Lot has been said in the media recently about the volume of potentially false or dishonest statements made by workers under the State’s Coronavirus Job Retention Scheme (CJRS) or furlough scheme. It was proposed that quite as much as £3.5 billion could have been mistakenly paid out, perhaps because of an error on the part of managers or that the allegation was false. We believe that the HMRC is actively reviewing nearly 27,000 “extreme risk” allegations of the CJRS where misconduct or fraud is alleged. HMRC already has a CJRS scam hotline and urges citizens to notify them of furlough fraud as they become suspicious of it.


The first conviction for furlough theft (with alleged fraud for the sum of £495,000) happened in July and has been widely documented. Two more people in London were taken into custody in September for attempted furlough theft for the sum of £70,000 and there are expected to be further prosecutions in the weeks and months ahead as inquiries proceed.

The Finance Act2020, which fell into effect on 22 July 2020, gave the HMRC authority to audit and recover grants from CJRS that employees were not eligible to obtain. If HMRC decides that a corporation has obtained a grant from CJRS to which it is not qualified, it shall focus to recover the sums through a tax fee irrespective of whether the funds were reported in error or purposely.

HMRC also has the authority to enforce fines for false funding claims, however, there is a time limit during which employees can “own” inaccurate statements by CJRS and escape a fine and a furlough investigation. The value of the settlement is up to the amount of the falsely claimed award, meaning that the contractor will be affected twice as much as the reimbursement (tax) and the fine.

The period for notifying HMRC of erroneous statements and preventing a punishment shall be the latter of:

  • October20, 2020 (already passed);
  • 90 days from the date on which the employer obtained the wrong CJRS funding;
  • 90 days after the conditions modified, implying that the contractor was no more eligible to collect the benefits.

If employees do not “own up” to erroneous statements and are then caught, HMRC will regard the error to report as “deliberated and secret,” which means that the starting point for deciding the value of the fine to be levied will be 100% of the wrongly accepted award.

If businesses come forth after the timeframe has ended, they may be required to pay a fine, although the fines can be decreased. If managers “own” without being asked by the HMRC, the value of the fine may be limited to 30% (but not less) of the inaccurate value of the funding claim. If, moreover, the manager steps forth after being prompted by the HMRC, the liability can be limited to just 50% (but not less) of the wrong value of the funding claim.


If HMRC considers that a corporation has obtained funds by CJRS that it’s not eligible to (and is thus liable to a tax fee to repay them), but that business is:

  • Leading to insolvency proceedings; or
  • There seems to be a “strong risk” that it will be exposed to insolvency proceedings;

And there is a serious risk that any or more of that tax responsibility will not be met, that the individuals accountable for the administration of the corporation will be collectively and greatly eligible (with the firm and one another) for the payment of the related sums. In this situation, the HMRC shall give mutual and multiple notices of responsibility to the persons involved. The individuals accountable for the administration of the organization shall include executives, shadow managers, and others personally or indirectly involved or taking part in the operation of the organization.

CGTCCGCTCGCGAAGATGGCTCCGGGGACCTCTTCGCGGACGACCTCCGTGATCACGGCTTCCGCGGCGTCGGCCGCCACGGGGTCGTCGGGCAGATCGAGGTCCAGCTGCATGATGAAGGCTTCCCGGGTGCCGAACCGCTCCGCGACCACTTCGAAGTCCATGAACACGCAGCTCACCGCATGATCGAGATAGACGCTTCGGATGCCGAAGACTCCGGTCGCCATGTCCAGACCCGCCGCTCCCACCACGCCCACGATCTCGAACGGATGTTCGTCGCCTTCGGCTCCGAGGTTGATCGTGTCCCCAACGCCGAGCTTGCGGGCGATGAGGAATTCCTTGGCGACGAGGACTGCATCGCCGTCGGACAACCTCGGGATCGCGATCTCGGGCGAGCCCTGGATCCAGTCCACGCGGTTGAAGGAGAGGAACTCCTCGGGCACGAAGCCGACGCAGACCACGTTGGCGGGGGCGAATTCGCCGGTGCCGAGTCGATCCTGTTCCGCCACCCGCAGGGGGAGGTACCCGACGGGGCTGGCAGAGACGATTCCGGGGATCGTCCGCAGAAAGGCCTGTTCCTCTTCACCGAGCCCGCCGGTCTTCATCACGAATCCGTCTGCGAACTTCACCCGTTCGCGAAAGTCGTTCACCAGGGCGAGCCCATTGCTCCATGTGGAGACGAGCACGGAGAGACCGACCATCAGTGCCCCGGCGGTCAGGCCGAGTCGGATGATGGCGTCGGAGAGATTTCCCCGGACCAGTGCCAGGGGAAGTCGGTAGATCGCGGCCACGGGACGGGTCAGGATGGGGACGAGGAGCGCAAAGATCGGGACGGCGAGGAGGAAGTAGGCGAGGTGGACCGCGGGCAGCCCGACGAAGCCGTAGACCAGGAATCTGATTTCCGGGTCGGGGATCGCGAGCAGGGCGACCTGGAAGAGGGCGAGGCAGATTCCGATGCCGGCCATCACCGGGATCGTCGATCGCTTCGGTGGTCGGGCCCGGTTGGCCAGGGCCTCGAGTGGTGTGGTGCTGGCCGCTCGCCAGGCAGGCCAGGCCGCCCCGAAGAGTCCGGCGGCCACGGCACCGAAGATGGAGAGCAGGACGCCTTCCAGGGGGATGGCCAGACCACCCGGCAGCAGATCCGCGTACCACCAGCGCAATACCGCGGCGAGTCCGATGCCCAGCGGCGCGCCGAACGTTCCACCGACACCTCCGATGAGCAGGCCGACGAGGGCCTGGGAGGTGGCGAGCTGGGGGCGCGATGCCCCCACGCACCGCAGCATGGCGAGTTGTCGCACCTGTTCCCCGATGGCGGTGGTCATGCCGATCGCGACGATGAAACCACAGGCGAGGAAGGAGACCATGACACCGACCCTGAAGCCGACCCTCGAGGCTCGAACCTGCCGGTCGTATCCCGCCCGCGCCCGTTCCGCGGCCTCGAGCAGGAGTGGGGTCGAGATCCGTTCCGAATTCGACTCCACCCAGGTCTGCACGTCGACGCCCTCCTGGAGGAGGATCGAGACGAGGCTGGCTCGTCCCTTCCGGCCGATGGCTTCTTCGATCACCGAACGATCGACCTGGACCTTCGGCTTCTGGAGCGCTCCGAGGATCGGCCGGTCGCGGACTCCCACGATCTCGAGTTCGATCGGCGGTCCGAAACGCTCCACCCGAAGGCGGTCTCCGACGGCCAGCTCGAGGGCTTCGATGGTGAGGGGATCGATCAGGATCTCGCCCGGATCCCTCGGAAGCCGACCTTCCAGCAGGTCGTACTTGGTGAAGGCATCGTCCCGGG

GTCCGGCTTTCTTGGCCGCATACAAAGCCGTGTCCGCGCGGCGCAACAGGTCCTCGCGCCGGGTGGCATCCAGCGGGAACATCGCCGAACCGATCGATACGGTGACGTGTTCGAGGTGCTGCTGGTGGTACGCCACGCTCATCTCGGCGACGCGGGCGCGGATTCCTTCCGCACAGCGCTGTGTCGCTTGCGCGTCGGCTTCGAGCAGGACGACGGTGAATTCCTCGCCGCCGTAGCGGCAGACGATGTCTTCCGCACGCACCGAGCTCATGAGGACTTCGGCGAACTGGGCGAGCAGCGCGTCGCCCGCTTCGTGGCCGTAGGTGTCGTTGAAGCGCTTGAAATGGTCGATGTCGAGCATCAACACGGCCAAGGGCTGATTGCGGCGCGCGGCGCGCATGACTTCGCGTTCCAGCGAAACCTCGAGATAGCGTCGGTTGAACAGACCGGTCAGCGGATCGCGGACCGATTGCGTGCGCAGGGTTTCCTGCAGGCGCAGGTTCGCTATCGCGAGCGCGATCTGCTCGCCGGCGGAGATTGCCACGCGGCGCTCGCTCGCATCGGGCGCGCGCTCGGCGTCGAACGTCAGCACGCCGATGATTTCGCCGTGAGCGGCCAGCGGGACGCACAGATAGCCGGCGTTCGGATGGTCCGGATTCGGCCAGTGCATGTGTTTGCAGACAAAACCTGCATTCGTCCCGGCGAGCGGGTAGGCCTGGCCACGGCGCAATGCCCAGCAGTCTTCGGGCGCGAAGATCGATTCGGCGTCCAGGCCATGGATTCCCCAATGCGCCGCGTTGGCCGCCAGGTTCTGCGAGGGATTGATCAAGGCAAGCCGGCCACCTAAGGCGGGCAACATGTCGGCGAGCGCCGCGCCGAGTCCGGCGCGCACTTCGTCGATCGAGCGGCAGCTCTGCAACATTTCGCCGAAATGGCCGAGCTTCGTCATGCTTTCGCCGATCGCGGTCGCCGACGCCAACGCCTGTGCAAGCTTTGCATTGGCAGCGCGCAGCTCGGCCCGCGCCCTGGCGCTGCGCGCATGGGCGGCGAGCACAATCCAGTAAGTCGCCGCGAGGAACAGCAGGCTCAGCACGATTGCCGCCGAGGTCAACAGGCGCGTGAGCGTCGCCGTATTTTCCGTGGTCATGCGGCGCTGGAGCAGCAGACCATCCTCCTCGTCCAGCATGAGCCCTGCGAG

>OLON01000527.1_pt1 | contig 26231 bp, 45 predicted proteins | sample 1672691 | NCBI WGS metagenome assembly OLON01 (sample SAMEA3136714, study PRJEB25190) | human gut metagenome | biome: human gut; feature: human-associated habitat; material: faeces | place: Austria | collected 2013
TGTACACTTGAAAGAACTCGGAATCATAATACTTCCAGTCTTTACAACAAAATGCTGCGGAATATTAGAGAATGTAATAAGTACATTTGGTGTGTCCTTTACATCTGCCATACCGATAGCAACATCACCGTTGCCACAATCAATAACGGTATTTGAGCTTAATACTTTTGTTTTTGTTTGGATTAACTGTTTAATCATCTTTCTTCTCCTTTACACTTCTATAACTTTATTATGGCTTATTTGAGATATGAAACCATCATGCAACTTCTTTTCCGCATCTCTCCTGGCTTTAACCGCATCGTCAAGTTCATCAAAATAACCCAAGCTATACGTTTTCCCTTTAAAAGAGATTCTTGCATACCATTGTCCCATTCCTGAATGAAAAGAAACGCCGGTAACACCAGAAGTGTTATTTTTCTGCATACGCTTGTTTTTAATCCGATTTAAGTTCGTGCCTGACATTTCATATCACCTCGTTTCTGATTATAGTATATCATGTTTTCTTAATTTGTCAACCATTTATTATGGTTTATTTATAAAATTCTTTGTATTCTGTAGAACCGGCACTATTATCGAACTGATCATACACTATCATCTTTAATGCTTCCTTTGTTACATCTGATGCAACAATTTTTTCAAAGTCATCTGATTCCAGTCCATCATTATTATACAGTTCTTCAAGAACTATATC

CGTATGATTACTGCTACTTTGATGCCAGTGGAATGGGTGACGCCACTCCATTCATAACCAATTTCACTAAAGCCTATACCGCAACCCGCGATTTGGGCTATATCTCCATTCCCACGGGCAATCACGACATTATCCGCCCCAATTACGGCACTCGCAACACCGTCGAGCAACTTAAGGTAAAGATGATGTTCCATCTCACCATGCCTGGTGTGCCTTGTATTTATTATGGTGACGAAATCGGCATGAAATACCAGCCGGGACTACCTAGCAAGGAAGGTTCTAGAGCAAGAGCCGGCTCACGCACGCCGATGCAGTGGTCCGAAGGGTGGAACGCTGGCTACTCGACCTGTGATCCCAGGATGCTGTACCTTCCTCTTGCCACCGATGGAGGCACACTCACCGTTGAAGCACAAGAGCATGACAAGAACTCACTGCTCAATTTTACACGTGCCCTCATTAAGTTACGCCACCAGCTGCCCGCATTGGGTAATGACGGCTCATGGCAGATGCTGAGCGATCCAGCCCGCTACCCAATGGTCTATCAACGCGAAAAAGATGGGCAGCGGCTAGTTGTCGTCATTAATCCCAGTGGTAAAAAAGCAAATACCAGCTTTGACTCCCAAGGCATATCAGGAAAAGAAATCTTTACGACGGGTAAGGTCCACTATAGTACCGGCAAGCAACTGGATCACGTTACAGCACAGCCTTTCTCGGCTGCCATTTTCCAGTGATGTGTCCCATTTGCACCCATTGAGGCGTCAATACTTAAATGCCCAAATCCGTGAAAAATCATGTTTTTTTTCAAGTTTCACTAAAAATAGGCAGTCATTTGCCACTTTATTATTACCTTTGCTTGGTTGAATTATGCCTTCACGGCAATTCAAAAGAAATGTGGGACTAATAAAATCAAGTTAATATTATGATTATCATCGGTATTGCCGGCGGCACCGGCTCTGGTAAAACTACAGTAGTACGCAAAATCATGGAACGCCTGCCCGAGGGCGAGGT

The ways which provoke personal responsibility in this manner, the vice president in consideration must have been accountable for the administration of the business at the point the tax in an issue first becomes due i.e., the acceptance of a completely inaccurate or fraudulent grant claim and must have known at the time that the organization was not qualified to obtain the CJRS funds it claimed.

Individual accountability for the refund of unlawfully obtained CJRS funds and related fines is not the end of the issue for managers and administrators. The administrator who is proven to have participated in furlough theft is also at risk of criminal penalties. Besides, they are liable to actions for violation and infringement of their contractual responsibilities, such as the practice of proper precautions, competence and vigilance, and the progress of the performance of the business.

Measures can also be required to disqualify board members under the Business Directors Disqualification Act 1986. The consequence of the dismissal order is that the person cannot, without leave from the court, be the administrator of a business or in any manner (explicitly or implicitly) be involved or engage in the creation, development, or operations of an organization for a duration of up to 15 years.


HMRC did not hold back in urging staff to disclose cases of furlough fraud, and it was announced at the start of August that almost 8,000 complaints had been submitted by HMRC at the time. As the rate of redundancies is likely to rise, we foresee a spike in whistleblowing lawsuits as workers may attempt to contest their dismissal on the ground that the dismissal of their jobs was not due to retention, but because they raised questions (blown the whistle) about being required to operate whilst on furlough, or other practices of their company that may indicate that the organization is not eligible for the furlough funds that they have obtained or asked for.

It is highly advised for managers with some questions regarding these topics and what this could entail for them to pursue legal counsel as a matter of priority to limit their publicity.